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UKRAINE

Zurich offers CHF500 per person to encourage Ukrainian refugees to return

Ukrainian refugees in the canton of Zurich have been offered CHF500 to return home, as part of Switzerland’s return assistance program.

Ukrainian refugees exit a plane chartered by a Swiss millionaire at Zurich Airport, on March 22, 2022. Photo: FABRICE COFFRINI / AFP
Ukrainian refugees exit a plane chartered by a Swiss millionaire at Zurich Airport, on March 22, 2022. Photo: FABRICE COFFRINI / AFP

Tens of thousands of Ukrainians have arrived in Switzerland since Russia’s invasion in February 2022. 

Zurich, Switzerland’s most populous canton, has been a popular destination for many fleeing the conflict in their homeland. 

On Tuesday, authorities said they were offering each Ukrainian CHF500 in assistance to return to Ukraine, should they wish to do so. 

Multiple family members can take a payment, with a maximum of CHF2,000 offered per family. 

The money has been offered under Switzerland’s ‘return assistance program’, a federal scheme “aimed at facilitating the voluntary return of migrants to their country of origin and their reintegration.” 

In addition to the money, Switzerland offers counselling and medical assistance to refugees who wish to return. 

Generally anyone who wants to take advantage of the program is entitled to a maximum of CHF1,000, although the Swiss government works with the cantons to set the cost differently for each country. 

‘We already have a number of applications’

Zurich councillor Mario Fehr said arrivals to Switzerland had already taken advantage of the program. 

“We already have a number of applications,” he said on Tuesday. 

As it stands, Switzerland’s special ’S Permit’ status for Ukrainian arrivals is set to expire in March 2022, although it can be extended. 

Fehr defended the plan, saying it was developed to be supportive rather than to push refugees to relocate. 

City councilor Raphael Golta noted that cantonal authorities were finding it difficult to provide for the new arrivals. 

“We are planning with different variants and want to communicate in late summer. At best , container and tent settlements come into question.”

Around 2,000 people in Zurich have received S Permit status. 

Is Switzerland tiring of Ukrainian refugees?

We all remember heartbreaking photos of Ukrainian women and children fleeing the war after Russia invaded their country on February 24th.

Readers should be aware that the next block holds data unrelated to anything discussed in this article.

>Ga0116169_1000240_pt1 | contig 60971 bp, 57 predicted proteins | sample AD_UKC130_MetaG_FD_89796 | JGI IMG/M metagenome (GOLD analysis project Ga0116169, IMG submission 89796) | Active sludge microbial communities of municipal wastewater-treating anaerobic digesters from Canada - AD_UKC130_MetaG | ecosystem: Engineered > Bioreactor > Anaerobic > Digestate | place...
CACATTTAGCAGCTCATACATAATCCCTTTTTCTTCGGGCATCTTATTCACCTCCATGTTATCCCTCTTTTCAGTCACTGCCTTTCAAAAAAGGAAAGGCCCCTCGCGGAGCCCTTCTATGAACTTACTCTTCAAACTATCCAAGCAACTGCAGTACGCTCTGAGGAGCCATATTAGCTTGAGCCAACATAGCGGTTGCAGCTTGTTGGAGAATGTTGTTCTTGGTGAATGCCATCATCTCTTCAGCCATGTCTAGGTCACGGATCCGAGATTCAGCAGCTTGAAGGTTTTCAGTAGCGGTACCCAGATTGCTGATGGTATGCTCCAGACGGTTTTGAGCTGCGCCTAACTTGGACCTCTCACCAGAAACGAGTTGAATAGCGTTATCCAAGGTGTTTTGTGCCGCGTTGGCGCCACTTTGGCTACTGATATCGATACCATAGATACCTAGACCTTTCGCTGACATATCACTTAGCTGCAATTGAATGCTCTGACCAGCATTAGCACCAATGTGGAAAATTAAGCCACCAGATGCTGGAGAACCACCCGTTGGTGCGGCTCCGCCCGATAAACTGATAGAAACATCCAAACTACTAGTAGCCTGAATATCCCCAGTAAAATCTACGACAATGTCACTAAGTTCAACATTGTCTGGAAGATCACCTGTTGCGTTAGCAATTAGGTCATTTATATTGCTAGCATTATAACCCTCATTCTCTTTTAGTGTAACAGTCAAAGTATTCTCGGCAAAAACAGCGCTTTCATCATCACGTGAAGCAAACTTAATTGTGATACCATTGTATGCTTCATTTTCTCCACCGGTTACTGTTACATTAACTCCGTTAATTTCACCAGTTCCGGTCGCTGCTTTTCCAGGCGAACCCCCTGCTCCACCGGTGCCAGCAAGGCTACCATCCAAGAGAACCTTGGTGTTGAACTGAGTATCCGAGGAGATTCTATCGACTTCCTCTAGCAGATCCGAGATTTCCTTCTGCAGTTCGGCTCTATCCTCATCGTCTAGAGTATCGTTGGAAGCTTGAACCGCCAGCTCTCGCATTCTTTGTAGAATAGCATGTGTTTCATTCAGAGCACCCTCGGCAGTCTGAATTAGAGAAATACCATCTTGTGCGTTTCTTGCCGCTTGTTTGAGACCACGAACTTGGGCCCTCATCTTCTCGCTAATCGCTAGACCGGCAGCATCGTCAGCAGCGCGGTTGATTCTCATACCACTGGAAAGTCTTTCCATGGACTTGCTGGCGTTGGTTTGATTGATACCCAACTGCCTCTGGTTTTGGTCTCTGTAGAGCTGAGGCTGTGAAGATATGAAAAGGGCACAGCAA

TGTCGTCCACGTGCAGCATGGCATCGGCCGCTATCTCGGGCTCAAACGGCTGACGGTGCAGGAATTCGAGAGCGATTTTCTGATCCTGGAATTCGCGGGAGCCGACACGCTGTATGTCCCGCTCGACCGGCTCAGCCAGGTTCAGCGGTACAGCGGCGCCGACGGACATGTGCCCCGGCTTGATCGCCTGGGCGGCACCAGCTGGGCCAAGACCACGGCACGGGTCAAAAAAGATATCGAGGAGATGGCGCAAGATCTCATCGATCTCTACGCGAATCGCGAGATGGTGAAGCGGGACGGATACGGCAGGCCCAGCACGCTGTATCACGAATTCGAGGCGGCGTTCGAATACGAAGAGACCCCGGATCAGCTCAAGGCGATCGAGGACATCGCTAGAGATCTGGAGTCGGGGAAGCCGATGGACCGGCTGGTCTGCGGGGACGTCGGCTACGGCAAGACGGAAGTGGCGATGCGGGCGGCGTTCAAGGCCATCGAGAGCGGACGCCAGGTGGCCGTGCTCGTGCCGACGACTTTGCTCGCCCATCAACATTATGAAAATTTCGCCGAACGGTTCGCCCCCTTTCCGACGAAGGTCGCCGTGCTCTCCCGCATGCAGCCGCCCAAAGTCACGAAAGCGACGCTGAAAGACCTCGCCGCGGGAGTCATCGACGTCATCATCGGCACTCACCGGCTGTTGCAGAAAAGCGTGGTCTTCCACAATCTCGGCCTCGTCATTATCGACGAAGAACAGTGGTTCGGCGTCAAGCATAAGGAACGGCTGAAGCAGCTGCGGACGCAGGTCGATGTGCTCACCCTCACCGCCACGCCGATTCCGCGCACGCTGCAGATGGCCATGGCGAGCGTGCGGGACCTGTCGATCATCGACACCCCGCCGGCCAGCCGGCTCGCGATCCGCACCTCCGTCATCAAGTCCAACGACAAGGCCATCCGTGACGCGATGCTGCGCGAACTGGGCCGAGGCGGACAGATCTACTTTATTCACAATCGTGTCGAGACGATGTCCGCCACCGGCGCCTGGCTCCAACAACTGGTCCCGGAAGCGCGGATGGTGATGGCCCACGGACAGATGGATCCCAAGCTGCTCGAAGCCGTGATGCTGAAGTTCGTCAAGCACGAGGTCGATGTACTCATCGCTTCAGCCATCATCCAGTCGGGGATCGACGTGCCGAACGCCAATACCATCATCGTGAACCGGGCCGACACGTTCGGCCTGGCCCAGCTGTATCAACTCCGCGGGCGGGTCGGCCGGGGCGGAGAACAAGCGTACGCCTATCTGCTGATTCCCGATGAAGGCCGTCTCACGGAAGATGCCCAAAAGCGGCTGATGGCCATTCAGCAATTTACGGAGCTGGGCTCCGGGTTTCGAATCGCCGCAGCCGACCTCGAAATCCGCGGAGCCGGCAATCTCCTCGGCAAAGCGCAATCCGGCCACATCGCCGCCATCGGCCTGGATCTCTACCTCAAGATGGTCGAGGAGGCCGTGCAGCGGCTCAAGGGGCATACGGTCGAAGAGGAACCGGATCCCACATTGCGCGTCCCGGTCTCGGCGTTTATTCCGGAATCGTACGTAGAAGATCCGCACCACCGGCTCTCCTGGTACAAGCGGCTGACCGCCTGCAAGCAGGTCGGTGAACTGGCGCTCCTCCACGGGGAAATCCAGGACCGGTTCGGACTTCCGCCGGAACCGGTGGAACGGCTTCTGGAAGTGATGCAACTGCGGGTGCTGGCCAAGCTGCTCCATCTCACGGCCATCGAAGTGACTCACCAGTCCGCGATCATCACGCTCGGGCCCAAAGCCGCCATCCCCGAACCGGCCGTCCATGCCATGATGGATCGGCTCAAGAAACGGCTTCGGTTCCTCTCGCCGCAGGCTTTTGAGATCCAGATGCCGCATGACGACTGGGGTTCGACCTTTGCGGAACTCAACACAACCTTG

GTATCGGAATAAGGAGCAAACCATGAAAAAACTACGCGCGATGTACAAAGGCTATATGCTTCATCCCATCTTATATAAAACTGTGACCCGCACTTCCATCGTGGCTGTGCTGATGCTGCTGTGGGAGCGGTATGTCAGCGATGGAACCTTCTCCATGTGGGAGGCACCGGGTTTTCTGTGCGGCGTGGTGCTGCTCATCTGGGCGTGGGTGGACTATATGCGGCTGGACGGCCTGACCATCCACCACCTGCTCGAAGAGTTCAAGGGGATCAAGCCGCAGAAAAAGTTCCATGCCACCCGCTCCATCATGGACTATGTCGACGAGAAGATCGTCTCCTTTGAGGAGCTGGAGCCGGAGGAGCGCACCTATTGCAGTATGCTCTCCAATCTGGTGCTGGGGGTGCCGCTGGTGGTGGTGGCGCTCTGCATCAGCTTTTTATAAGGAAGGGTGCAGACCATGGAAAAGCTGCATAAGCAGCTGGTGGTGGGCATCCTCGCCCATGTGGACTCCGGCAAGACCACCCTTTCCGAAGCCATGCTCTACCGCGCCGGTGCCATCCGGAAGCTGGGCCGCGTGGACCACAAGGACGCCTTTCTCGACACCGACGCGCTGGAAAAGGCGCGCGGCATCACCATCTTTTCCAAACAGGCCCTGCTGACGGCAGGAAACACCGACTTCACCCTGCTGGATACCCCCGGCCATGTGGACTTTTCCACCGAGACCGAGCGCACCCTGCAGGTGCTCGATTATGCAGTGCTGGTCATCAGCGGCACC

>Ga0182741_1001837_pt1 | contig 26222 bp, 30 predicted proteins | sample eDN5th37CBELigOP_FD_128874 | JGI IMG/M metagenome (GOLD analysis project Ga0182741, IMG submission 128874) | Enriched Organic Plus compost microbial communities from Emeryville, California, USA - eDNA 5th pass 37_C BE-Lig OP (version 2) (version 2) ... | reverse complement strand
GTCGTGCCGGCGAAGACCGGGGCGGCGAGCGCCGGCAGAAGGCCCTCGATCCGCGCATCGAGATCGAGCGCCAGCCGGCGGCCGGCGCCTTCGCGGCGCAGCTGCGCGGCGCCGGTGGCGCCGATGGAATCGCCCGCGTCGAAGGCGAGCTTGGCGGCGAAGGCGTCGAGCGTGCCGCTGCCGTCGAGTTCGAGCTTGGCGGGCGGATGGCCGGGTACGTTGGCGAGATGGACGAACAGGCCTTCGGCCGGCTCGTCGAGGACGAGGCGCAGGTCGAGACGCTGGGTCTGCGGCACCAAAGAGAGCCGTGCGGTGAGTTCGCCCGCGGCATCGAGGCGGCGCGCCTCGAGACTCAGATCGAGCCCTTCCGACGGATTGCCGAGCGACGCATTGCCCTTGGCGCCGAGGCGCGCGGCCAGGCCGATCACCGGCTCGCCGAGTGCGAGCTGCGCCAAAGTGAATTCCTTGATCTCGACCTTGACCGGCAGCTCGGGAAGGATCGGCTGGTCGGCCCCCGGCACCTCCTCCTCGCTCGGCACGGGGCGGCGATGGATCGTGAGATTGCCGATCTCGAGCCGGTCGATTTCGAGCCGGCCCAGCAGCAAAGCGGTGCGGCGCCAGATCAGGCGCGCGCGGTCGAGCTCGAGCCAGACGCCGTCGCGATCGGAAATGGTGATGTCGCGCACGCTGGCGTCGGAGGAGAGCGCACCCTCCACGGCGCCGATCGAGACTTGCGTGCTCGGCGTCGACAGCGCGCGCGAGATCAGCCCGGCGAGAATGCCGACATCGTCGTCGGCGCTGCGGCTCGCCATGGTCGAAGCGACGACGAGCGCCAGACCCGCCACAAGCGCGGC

Like many other European nations, the Swiss opened their hearts and borders to these people, with both the government and population moved by empathy toward the innocent victims of war.

ANALYSIS: Why is Swiss solidarity with Ukrainian refugees waning?

Swiss authorities even activated a special permit, the so-called Status S, authorising Ukrainian refugees to live and work in Switzerland for up to a year — a period that could be extended if the war isn’t over by then.

Refugees from other countries meanwhile have to wait for three months before seeking permission to work in Switzerland.

Status S also grants Ukrainians free health care, language courses, as well as financial aid, the amount of which depends on the canton of residence.

Initially they were entitled to free use of public transport across Switzerland, but that perk expired on May 31st, with some cantons replacing the federal scheme with their own free, limited-zone transport schemes.

READ MORE: Switzerland’s special ‘S permit’ visa program: What Ukrainians need to know

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UKRAINE

Switzerland bans imports of Russian gold

Switzerland, a key refiner and manufacturer of gold bars, is banning imports of the precious metal from Russia, the government said Wednesday.

Switzerland bans imports of Russian gold

The central government aligned itself with EU sanctions which, on July 21, added a ban on gold imports of Russian origin to the list of restrictions following Moscow’s invasion of Ukraine.

The ban came into effect at 6:00 pm on Wednesday, Switzerland’s Federal Council said in a statement.

Under the new sanctions, Switzerland forbids “buying, importing or transporting gold and gold products from Russia”, the statement said, adding that “services in connection with these goods are also prohibited”.

Traditionally neutral, Switzerland broke with its usual stance in the days after the start of the war in Ukraine by aligning itself with European Union economic sanctions.

In May, three tons of gold from Russia were imported from Britain, but it was not clear which company was responsible for bringing it to Switzerland, Bloomberg News reported.

The Swiss Association of Manufacturers and Traders in Precious Metals (ASFCMP), which represents the country’s largest refineries, contacted its members and said none of them were responsible for the imports.

The association insisted that “doubtful gold” had “no place in Switzerland” and urged its members to act “with the utmost caution”.

Swiss customs said at the time they were examining the imports in light of the sanctions, but insisted that gold imports from Russia were not banned.

While gold exports were already subject to sanctions, imports were not banned under the sanctions order, customs officials said.

The fourth package of sanctions imposed by the EU included luxury goods, banning the sale, supply, transfer or export of luxury goods to Russia, including gold, silver, pearls and diamonds.

But on July 21, the EU also explicitly added a ban on importing gold from Russia, including in the form of powder, debris or gold coins.

Switzerland has several refineries to recycle gold and melt ingots.

The sector employs 1,500 people, according to ASFCMP.

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